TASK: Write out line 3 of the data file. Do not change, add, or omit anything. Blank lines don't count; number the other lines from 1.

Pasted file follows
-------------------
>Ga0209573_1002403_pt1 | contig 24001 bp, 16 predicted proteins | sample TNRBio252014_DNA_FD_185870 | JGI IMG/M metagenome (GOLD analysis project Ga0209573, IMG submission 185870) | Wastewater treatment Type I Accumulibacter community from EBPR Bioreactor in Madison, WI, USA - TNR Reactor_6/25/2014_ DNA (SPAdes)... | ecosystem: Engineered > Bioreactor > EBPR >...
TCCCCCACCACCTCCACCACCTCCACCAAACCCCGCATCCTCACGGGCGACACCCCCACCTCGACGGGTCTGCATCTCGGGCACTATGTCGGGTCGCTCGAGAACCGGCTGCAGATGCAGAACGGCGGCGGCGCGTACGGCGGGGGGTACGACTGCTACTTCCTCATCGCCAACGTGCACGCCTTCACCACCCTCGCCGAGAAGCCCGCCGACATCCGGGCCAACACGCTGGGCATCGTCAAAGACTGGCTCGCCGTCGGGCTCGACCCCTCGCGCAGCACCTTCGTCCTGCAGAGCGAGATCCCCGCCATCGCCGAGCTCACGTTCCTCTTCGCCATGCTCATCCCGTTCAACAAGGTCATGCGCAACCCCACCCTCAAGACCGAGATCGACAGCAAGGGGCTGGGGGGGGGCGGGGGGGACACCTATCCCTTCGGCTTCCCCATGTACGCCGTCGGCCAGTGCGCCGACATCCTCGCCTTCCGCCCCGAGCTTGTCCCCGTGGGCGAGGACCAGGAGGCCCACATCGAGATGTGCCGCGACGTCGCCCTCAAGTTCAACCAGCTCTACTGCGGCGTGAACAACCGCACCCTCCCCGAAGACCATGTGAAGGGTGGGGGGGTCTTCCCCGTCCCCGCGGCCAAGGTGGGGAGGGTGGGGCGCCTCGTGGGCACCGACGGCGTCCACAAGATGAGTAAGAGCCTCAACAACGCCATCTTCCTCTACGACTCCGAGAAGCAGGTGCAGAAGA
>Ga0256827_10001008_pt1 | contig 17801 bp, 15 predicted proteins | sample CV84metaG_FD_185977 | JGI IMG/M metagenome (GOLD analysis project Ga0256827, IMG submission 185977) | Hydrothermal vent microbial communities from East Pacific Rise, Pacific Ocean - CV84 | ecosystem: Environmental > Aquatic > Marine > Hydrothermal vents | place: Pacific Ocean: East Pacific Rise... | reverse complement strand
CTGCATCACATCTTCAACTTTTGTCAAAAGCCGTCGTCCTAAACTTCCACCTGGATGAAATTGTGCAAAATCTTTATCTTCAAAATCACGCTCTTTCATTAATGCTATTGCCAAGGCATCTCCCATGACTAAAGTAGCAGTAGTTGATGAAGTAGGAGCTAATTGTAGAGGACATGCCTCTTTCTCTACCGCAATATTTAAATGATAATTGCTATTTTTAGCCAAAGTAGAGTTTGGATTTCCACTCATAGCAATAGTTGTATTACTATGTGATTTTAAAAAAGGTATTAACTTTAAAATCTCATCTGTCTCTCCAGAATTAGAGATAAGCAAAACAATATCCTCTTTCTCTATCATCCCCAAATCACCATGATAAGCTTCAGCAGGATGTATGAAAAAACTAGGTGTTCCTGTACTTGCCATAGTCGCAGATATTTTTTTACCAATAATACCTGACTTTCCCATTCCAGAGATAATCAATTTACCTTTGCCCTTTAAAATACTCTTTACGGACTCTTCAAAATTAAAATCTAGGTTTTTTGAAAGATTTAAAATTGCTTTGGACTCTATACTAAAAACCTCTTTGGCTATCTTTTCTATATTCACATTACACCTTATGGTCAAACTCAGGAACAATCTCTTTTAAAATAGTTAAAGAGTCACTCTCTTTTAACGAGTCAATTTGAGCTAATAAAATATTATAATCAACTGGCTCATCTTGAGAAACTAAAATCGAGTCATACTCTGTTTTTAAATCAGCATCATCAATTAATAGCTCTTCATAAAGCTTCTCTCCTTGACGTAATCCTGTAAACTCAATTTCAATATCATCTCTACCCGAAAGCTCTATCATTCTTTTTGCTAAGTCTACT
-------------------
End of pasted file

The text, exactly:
>Ga0256827_10001008_pt1 | contig 17801 bp, 15 predicted proteins | sample CV84metaG_FD_185977 | JGI IMG/M metagenome (GOLD analysis project Ga0256827, IMG submission 185977) | Hydrothermal vent microbial communities from East Pacific Rise, Pacific Ocean - CV84 | ecosystem: Environmental > Aquatic > Marine > Hydrothermal vents | place: Pacific Ocean: East Pacific Rise... | reverse complement strand